The Back ground fabric is scraps that I stitched together so there are seams that the tower had to sew over and still it turned out even and smooth on top. Here’s the kicker. I forgot to change out the black bobbin thread and it ran out. I changed it to a white Bobbin and you can’t tell a difference on the top thread… so the tension is nicely balanced!


I’ll post more as I learn…..


Jr. Marshall Dress

DSCF7079My DD has the honor of being one of the Jr. Marshall’s for 2013  High School Graduation class. I had the great honor of making her dress.

Sally at Farmhouse fabrics to the rescue!

The best part is receiving a package from her, the fabric is wrapped like a present in a ribbon bow… and all of her fabrics are a treat to sew with.

This lovely vintage eyelet was the perfect choice for an all white dress. DD wanted a simple dress and this suited her perfectly.  I used a basic sloper pattern  for the bodice along with her measurements for a true fit. The I just added a gathered skirt and lined the entire dress with a white cotton. This can also double as a simple cool summer dress. The eyelet is all the decoration this dress needs.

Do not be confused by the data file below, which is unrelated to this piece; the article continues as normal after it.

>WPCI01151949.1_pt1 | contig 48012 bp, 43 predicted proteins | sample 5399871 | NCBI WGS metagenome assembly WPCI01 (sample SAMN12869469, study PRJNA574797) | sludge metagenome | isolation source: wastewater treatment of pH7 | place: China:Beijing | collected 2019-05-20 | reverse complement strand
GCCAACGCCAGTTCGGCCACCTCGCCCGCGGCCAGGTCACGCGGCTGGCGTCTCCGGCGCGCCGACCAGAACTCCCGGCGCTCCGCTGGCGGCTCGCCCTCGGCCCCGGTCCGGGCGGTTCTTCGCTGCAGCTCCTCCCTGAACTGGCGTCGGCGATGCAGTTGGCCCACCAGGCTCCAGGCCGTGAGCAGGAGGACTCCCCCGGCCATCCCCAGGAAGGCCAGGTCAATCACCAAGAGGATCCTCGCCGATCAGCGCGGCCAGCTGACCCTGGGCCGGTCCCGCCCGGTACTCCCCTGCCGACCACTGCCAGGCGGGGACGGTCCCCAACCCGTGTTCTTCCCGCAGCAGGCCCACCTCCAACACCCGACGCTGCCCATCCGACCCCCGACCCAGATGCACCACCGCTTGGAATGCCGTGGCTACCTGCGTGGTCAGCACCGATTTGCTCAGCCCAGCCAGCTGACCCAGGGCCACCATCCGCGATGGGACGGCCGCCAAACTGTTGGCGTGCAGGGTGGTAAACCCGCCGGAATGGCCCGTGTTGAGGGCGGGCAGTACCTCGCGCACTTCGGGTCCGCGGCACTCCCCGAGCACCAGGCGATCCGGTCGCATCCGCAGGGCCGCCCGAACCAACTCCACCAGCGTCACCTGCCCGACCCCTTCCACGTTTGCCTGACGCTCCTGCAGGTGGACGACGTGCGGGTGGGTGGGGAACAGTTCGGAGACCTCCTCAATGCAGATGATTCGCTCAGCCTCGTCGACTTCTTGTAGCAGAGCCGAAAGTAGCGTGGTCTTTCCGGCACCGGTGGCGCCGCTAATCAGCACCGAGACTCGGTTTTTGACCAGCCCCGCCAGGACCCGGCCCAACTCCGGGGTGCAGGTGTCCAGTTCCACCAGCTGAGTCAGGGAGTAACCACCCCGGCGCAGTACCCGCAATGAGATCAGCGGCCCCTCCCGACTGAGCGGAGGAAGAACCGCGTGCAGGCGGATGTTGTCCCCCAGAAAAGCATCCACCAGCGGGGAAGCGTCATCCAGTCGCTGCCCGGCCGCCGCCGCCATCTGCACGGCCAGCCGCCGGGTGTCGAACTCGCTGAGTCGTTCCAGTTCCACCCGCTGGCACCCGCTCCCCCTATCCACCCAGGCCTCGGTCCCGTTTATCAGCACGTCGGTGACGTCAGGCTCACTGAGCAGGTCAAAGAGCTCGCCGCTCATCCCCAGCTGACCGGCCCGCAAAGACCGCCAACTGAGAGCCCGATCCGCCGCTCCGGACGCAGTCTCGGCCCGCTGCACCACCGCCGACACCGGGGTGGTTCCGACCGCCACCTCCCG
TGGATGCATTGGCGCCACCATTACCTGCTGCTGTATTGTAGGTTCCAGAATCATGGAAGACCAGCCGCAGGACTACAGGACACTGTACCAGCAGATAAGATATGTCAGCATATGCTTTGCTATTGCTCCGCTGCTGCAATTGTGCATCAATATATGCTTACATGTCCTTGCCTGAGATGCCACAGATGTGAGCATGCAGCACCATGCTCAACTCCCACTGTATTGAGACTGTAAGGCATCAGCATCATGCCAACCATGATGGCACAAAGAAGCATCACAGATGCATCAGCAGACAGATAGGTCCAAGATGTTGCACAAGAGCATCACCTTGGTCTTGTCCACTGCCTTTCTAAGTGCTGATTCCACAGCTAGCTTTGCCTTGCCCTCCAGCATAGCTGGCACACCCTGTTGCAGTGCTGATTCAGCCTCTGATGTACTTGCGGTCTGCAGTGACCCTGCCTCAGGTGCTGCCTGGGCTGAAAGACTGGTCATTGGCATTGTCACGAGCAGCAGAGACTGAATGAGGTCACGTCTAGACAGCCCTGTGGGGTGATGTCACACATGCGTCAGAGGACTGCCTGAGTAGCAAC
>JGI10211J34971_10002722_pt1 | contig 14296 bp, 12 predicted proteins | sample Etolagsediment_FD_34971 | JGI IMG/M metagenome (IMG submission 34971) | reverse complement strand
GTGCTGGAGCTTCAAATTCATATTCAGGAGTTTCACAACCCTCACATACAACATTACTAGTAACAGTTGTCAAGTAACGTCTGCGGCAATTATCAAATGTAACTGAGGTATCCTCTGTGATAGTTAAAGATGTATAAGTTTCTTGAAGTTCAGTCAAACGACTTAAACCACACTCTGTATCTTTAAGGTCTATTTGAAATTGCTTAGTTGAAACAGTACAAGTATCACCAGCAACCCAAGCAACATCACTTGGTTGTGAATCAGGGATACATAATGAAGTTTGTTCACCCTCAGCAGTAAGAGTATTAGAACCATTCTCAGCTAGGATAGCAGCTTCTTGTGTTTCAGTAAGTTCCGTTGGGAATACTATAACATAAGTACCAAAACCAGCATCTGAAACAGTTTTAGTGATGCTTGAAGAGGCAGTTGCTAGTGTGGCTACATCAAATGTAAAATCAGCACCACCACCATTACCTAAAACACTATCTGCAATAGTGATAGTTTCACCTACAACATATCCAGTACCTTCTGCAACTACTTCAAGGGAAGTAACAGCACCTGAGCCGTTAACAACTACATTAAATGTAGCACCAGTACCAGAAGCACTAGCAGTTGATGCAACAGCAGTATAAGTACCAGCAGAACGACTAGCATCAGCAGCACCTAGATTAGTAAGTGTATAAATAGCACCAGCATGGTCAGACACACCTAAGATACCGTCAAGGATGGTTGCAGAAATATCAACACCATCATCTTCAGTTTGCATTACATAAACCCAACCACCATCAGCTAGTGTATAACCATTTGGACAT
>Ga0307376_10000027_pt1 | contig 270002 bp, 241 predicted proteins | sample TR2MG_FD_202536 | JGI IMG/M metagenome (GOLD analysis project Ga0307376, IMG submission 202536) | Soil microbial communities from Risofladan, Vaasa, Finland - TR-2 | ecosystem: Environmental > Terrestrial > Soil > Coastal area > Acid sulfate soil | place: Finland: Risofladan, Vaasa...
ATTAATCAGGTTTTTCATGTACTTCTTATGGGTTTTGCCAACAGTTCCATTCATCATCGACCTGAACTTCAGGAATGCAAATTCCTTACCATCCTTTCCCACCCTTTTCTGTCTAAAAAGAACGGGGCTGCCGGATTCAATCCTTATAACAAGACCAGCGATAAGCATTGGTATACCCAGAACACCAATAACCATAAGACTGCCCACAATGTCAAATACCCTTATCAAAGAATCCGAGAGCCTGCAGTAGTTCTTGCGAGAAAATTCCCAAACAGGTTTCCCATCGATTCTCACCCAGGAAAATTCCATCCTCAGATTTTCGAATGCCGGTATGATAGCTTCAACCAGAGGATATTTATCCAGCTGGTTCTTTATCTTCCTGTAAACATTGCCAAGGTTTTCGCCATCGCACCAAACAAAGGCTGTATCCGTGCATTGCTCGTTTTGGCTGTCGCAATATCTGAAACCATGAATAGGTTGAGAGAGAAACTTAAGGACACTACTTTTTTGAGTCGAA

Pattern Review

DSCF7011I was in Walmart the other day and in the magazine section was this pattern… waiting for me to find it. The walmart near us now has an one lane section for craft supplies and I guess now, patterns. Who knew? Well, this simple pattern caught my eye with the t-shirt top. The pattern was around $2.00 and worth it!